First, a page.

AfroDJMac has posted a great little vid on using external instruments with Ableton Live. He focuses on how you can add great dimension to the Synthboy+ sound by adding effects with Ableton Live. If you are an avid ‘Live’ user or are interested in more of AfroDJMac’s projects, please make sure to visit his blog located here.
(This article was written by bitman and the full article can be read here: http://www.noisechannel.org/10861)
Ear training is often referred to as a tedious task for classically trained musicians and jazz musicians alike. Many would argue that it is hard to develop such skills for chipmusic or other kinds of composition. What you hear in your head or in other artists’ songs – from drum noises to beautiful pulse leads and heavy WAV bass – is entirely possible to realize once you familiarize yourself with the abilities of your tools and your brain, just like any other musician. Part of the trade is learning how to make sounds we imagine (or stumbling upon them), the other is identifying the notes and rhythms we hear.
For this guide, I won’t put you through a bunch of music theory crap that there are links for. If you really want to learn about music theory, there is my favorite link of choice in the “P.S.” section. Later there will be lots of elaboration on basic music theory. I’ll do my very best to relate everything in music theory to something actively related to chip music. Given, it won’t be the easiest of things to do – often I will ask you to hold my hand as you jump over the WAV or Pulse channel cliff with me and plummet to our new destination at the bottom. Often you will have to look up from where we “fell” to understand why the cliff was so high up. Then we will climb to the top of the cliff, and then go find another place to sink our curiosity into.
I am writing this string of articles in effort to make a wiki for noisechannel.org and consolidate information from various sources so that it is easier to gather substantial information on everything to do with chipmusic, starting with the Gameboy platform. The Gameboy music scene is one that is a very common starting point for most chip musicians, and like the musicians I hope to see these guides branch out beyond the Gameboy. I hope that noisechannel may host wiki articles to help prolong the life of the scenes and foster the start of new ones. Chip music is something I hold dear to my heart, and something I want to teach others about. Seeing as LSDJ is my primary chipmusic software, it will be covered first. Later I may work on articles for things such as Famitracker, Deflemask and SunVox, but for right now it is best that we start with simple interfaces and “simple” synthesis.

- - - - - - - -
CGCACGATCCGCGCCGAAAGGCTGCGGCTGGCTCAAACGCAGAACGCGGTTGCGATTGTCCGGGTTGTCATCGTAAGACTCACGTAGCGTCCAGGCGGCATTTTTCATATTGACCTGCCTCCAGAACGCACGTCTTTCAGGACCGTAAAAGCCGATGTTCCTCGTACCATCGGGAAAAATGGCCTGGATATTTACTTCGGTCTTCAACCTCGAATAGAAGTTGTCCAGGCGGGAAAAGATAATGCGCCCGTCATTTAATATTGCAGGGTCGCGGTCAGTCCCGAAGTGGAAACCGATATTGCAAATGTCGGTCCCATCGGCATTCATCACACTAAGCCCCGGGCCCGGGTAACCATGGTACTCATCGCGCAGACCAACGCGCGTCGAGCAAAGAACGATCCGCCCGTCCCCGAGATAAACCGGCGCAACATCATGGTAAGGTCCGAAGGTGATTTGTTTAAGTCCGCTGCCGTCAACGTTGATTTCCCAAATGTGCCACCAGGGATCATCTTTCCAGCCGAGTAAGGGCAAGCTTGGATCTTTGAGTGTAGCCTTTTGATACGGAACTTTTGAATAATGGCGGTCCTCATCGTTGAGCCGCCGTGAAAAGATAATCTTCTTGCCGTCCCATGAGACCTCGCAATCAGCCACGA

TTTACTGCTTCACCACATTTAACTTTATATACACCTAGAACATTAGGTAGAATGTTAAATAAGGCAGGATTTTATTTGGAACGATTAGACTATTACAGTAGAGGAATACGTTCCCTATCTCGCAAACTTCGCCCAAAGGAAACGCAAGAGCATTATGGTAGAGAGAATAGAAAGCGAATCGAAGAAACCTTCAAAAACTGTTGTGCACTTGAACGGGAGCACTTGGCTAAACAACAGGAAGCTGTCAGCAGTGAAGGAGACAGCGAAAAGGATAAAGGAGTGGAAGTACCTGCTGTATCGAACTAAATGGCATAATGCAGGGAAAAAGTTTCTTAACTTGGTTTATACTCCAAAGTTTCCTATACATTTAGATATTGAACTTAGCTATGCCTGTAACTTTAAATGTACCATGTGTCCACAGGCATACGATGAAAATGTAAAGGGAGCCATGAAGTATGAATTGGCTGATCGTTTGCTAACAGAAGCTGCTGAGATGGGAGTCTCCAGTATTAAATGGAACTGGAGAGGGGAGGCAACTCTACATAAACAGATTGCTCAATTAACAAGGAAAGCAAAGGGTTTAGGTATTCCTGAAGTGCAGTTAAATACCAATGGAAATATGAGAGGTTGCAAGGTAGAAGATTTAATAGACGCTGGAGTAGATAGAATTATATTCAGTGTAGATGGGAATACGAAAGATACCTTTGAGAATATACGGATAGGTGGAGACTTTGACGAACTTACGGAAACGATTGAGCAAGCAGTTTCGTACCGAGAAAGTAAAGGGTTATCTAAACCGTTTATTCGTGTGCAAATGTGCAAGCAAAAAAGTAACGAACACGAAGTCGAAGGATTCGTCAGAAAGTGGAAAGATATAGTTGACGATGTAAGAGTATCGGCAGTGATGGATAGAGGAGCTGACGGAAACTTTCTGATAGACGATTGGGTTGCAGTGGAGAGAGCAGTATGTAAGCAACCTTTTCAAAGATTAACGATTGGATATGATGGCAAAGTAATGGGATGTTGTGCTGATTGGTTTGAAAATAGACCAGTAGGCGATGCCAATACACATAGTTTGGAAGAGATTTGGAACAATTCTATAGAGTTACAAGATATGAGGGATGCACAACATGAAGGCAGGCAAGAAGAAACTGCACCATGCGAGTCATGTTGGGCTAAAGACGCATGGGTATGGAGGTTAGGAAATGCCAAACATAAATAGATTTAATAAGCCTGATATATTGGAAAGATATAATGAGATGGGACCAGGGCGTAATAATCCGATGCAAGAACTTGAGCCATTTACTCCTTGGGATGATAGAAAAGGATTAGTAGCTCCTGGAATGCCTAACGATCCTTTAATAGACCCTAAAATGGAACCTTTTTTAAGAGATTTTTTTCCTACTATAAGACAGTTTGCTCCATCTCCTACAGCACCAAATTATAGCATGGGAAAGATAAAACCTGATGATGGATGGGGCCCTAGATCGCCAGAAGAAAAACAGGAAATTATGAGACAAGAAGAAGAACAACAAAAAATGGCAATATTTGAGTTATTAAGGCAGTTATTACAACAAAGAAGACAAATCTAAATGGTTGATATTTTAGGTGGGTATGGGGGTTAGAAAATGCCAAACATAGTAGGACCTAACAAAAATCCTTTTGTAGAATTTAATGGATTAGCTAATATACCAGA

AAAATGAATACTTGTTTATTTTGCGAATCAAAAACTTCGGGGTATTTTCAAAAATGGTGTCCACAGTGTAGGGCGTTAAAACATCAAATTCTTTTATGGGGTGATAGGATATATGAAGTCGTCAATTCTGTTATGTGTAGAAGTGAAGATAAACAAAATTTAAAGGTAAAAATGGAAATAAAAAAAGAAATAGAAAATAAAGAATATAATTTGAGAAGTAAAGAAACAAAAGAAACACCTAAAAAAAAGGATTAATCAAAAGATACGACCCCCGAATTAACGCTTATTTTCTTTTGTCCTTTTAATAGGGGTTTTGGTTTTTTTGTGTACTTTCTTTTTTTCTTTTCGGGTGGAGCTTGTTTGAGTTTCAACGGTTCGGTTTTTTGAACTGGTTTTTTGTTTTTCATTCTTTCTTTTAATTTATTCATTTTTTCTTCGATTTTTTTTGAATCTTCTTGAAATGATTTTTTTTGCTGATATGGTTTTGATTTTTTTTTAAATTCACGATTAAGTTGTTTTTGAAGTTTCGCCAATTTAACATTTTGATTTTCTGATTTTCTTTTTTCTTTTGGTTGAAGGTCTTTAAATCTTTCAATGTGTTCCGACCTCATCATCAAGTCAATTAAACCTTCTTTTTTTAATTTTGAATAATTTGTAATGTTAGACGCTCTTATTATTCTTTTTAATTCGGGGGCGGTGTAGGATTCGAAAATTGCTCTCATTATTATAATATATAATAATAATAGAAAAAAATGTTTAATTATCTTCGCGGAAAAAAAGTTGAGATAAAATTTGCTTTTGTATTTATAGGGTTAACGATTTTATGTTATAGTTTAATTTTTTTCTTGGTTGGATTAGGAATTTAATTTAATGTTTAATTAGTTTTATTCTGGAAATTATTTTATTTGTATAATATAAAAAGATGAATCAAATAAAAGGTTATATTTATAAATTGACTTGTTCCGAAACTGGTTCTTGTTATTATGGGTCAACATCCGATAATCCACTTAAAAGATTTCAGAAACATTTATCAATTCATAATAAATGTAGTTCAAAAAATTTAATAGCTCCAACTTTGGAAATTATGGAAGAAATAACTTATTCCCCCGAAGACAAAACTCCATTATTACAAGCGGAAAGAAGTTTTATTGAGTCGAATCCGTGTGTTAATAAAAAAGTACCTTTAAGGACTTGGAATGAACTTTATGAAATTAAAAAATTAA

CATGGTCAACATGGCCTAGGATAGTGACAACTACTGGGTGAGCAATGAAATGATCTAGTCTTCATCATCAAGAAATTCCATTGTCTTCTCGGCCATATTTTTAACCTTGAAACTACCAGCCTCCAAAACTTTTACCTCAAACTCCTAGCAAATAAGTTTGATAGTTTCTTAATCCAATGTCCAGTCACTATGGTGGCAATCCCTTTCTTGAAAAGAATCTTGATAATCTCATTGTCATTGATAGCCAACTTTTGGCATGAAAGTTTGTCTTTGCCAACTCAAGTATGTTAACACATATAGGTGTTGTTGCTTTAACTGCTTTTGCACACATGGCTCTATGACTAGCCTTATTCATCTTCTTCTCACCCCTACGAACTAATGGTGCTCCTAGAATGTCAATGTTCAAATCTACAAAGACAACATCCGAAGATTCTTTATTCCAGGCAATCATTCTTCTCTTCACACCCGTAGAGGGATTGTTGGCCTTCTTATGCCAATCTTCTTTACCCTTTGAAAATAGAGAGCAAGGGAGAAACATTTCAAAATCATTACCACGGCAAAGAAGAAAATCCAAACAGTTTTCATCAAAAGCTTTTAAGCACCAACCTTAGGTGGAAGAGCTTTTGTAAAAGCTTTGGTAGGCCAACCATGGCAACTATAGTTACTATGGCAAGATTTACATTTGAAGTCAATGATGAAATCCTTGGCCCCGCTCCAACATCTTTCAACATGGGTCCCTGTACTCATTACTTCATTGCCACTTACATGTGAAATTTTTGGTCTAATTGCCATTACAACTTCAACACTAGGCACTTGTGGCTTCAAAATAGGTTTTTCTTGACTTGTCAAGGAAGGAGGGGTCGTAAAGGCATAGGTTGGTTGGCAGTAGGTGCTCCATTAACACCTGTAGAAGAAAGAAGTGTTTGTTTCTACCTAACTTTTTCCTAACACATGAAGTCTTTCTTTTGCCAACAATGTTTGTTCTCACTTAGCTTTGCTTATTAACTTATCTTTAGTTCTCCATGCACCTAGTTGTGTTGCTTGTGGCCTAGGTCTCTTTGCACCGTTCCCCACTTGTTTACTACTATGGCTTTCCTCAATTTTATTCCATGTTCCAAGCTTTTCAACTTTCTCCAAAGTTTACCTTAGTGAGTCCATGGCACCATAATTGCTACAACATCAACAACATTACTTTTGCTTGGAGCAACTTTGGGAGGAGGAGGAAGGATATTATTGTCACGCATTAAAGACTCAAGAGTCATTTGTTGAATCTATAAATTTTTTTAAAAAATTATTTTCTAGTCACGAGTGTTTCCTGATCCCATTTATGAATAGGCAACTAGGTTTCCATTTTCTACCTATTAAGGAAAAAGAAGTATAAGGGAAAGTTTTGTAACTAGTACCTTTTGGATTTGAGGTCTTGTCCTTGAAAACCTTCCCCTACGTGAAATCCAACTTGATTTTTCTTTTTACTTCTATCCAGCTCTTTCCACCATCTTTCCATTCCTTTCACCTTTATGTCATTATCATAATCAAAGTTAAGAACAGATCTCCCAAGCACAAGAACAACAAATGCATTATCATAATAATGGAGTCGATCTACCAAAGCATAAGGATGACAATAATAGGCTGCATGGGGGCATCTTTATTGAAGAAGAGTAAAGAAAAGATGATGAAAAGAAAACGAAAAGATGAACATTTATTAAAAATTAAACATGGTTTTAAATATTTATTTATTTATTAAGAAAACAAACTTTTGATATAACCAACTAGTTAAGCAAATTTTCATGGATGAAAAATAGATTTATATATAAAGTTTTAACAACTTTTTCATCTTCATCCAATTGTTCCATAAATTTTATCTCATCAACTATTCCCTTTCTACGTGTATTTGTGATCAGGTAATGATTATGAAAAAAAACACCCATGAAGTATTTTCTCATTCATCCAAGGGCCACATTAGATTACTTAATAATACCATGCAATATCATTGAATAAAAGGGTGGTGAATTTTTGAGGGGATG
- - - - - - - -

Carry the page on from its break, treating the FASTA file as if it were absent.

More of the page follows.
Before We Get Started
In LSDJ we are given three kinds of channels – Pulse channels, a WAV channel, and a Noise channel. All the channels are monophonic (which means we can make only one sound at a time on each channel). All the channel types have their own unique sounds, instrument formats, and commands. For now we will focus on each channel…
I really like the latest release from KUBBI. I believe it is a great mix of instruments and 8 bit sounds. Check it out HERE. My favorite from the release is this track:
We were invited to show off our wares at the Digifest/Starfest 2013 this year. Champion played a set and we had a chance to introduce more people to the wonderful world of chipmusic. Macy (shown above) in his spiffy ‘spenders’ (one of the members of Champion) tells a few people stopping by about his experiences using the Synthboy+. John (the guy in the red beanie) had fun discovering what real hardware was like as opposed to the fakebit sounds he was use to using from his iPad.
We would like to give a very special thank you to Mike Hance who invited us to this year’s DIGIFEST 2013. We look to do even more next year!